The stage is seen inside Air Force One Pavilion before the start of the Ronald Reagan Centennial GOP Presidential Primary Candidates Debate at the Ronald Reagan Presidential Library on Sept. 7, 2011 in Simi Valley, Calif.
David McNew/Getty

Republican candidates take the debate over debates to new level

Before the presidential race even began, Republican National Committee Chair Reince Priebus made no secret of his concerns about candidate debates. Priebus and his team, unhappy with the way the debate process unfolded in 2011 and 2012, invested quite a bit of time and energy in overhauling the party’s entire debate model, sweating the details over locations, networks, and moderators.
 
The RNC’s planning failed spectacularly. In the wake of three prime-time events, much of the party is furious with the debate structure, to the point that a campaign-led revolt – unlike anything we’ve seen in the modern era – is starting to take shape. MSNBC’s Alex Jaffe highlighted the latest developments last night:
Republican campaigns agreed to take a larger role in negotiating the parameters of the upcoming presidential debates and largely cut the Republican National Committee out of the process during an unprecedented meeting of advisors for all but one campaign on Sunday night.
There was some discussion in advance of last night’s gathering that the deliberations would lead to an entirely new, campaign-driven debate process, but that does not appear to be the case, at least not yet. Indeed, as Alex Jaffe’s report added, “[A]side from the agreement to take a greater role in the process, little consensus on specific details came out of the meeting.”
 
This doesn’t come as too big of a surprise. Fifteen Republicans are vying for their party’s presidential nomination, and each has very different expectations and goals when it comes to the debates. The odds of them agreeing to a series of specific, broadly applicable changes aren’t good.
 
That said, a template for changes is taking shape.
 
* Duration: The campaigns agree that future debates should last no longer than two hours.
 
* Openings/closings: Candidates will expect time for opening and closing statements.
 
* On-screen graphics: Networks will be expected to get approval from campaigns for the text of on-screen graphics identifying the candidates and their backgrounds.
 
* Fox: The Washington Post reported that the campaigns “reached an early consensus” that, no matter what, Fox News’ position in the process would be “secure.”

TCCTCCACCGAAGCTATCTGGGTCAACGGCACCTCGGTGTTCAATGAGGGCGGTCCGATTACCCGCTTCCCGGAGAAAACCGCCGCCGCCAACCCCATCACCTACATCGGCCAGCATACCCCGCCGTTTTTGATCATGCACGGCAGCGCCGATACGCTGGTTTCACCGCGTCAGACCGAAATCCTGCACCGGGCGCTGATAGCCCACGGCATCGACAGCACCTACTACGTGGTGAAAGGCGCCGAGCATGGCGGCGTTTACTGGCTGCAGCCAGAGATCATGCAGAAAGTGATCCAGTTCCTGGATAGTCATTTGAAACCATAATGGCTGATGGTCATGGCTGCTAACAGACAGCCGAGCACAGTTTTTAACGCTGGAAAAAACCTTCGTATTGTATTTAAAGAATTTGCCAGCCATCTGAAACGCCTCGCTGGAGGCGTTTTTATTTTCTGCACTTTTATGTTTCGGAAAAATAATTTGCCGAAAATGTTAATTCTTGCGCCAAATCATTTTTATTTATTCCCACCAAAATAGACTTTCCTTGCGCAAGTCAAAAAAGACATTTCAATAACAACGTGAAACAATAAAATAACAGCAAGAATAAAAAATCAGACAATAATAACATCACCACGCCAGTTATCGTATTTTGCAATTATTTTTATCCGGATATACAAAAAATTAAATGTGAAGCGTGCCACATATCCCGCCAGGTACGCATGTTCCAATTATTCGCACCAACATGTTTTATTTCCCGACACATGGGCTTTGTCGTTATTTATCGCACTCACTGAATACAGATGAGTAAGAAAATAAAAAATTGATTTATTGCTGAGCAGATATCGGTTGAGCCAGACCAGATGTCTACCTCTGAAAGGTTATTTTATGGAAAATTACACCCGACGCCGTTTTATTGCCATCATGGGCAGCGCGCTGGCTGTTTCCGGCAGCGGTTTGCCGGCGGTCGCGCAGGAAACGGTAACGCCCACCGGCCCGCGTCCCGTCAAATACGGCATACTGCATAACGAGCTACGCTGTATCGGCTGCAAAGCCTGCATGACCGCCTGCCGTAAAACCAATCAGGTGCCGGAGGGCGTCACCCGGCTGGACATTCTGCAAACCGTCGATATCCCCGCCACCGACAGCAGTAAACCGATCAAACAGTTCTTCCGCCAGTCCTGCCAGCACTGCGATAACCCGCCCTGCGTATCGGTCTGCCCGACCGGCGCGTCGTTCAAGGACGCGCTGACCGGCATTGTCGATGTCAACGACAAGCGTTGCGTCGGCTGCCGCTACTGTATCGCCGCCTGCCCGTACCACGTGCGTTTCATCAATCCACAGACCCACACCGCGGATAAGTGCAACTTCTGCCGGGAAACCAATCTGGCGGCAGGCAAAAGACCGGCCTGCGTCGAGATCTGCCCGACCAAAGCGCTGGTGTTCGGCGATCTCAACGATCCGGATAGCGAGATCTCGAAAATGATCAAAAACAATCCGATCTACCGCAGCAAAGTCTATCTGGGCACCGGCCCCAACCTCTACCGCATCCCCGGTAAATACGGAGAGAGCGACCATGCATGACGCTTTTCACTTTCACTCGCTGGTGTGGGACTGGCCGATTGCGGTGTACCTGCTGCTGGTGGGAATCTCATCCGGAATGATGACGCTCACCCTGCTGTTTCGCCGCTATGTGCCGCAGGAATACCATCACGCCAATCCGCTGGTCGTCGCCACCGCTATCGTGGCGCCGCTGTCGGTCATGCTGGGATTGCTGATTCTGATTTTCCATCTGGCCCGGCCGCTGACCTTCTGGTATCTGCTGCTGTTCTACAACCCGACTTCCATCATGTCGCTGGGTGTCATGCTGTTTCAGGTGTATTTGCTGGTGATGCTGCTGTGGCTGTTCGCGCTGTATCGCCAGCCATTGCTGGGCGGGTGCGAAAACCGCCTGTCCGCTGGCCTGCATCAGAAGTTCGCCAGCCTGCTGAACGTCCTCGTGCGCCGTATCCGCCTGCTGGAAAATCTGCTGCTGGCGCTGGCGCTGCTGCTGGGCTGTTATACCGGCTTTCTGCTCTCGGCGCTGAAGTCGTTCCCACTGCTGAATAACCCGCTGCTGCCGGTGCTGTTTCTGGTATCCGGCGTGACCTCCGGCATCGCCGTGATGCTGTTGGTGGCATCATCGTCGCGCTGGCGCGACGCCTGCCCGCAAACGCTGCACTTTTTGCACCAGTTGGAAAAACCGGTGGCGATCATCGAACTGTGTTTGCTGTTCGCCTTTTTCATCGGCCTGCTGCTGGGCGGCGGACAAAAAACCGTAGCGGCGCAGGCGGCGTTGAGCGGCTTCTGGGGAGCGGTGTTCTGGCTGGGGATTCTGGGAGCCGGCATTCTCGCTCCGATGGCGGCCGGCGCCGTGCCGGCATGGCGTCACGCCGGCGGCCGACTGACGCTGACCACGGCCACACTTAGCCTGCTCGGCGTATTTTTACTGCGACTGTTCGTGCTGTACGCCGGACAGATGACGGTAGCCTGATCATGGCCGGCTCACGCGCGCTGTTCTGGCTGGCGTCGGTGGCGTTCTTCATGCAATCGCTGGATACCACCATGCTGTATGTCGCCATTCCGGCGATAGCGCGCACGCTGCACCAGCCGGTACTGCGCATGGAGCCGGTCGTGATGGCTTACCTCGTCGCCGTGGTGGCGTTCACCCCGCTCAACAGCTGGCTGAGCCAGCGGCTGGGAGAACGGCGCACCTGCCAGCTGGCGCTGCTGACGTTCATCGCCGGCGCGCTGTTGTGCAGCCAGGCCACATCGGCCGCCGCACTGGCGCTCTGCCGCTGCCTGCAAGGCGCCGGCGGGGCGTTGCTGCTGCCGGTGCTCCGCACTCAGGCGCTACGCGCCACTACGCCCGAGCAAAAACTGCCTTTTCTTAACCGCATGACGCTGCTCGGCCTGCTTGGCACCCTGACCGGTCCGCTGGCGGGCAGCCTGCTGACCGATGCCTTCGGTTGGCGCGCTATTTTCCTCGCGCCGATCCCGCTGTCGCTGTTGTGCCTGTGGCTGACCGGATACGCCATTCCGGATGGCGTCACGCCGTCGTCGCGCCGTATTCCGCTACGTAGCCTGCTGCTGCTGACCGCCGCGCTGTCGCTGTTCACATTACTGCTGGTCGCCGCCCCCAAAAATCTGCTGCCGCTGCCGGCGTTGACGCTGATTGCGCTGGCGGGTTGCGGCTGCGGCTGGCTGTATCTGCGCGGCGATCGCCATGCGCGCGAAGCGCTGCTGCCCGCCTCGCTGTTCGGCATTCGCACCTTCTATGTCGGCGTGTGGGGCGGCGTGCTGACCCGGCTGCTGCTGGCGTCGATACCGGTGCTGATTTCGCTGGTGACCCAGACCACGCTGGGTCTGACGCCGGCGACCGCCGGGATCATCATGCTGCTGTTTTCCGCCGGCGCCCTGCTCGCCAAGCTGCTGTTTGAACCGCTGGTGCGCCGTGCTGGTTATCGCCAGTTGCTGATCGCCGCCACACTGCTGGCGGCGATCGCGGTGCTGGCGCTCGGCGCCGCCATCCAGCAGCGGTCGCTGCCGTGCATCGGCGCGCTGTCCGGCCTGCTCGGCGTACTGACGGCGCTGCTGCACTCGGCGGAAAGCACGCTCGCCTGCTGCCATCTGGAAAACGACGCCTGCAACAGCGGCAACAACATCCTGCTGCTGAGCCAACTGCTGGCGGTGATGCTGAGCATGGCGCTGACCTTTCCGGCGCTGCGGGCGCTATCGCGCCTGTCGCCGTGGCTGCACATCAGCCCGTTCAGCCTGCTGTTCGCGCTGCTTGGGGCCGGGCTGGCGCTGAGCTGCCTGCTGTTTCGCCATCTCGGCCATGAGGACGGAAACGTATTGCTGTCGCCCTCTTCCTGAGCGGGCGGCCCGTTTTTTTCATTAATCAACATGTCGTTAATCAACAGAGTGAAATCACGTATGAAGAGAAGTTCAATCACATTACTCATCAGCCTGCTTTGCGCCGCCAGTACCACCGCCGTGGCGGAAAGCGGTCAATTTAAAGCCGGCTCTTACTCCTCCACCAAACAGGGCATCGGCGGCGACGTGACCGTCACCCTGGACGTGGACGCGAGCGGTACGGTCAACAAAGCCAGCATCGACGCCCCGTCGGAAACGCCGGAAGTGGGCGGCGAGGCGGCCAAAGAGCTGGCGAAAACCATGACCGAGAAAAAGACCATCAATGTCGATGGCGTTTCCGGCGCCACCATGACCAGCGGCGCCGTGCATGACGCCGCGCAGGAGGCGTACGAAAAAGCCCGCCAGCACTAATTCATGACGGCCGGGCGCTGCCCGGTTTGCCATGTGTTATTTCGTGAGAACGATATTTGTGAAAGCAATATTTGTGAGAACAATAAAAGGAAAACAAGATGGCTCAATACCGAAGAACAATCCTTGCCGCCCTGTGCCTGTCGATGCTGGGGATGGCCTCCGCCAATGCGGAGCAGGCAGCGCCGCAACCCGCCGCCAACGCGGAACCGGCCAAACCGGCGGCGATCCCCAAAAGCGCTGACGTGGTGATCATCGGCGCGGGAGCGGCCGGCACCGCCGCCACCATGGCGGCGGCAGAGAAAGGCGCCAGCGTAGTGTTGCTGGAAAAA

* NBC/Telemundo: The Republican National Committee has already suspended a February debate to be hosted by NBC/Telemundo. Jeb Bush’s team wants it to be reinstated; Donald Trump’s team said the New York developer will boycott the event if it’s held.
 
* Kids-table debates: The candidates with the weakest poll support are tired of being relegated to undercard gatherings that go largely unwatched. There’s no agreement, however, on what to do about it.
 
As it turns out, the debate over debates will continue, and the Washington Post’s piece added that the campaigns intend to issue a joint letter to networks by Tuesday: “It will list what the campaigns want for the upcoming debates and was agreed to before the meeting ended. Campaigns will have Monday to review it a final time and formally sign off.”
 
For his part, Priebus, who was not invited to last night’s gathering, is still scrambling to stay in the campaigns’ good graces. In addition to suspending the NBC/Telemundo debate, the RNC has assigned Chief Operating Officer Sean Cairncross to oversee future debate negotiations for the party.
 
Whether such moves satisfy the campaigns, many of which hold Priebus responsible for debates the candidates don’t like, is not yet clear.
 
Finally, it’s important to appreciate Ben Carson’s role in pushing for changes: by most accounts, it’s his campaign that took the lead in organizing last night’s meeting, and few have been as outspoken in condemning the debates as the right-wing retired neurosurgeon.
 
As for what Carson, a first-time candidate, actually wants from the events, consider this exchange from yesterday between the candidate and ABC’s Martha Raddatz.
CARSON: Well I think we should have moderators who are interested in disseminating the information about the candidates, as opposed to, you know, ‘gotcha’ ‘you did this’ and ‘defend yourself on that.’ […]
 
RADDATZ: Dr. Carson, you talk about ‘gotcha’ questions, but shouldn’t the candidates be challenged? Don’t you want to hear what they have to say and have that challenged by a free press?
 
CARSON: There’s a place and time for that, but as far as I’m concerned, these debates are to highlight the differences in philosophy between the candidates.
It sometimes seems as if Carson wants debates with less debating.
 
 

Ben Carson and Debates

Republican candidates take the debate over debates to new level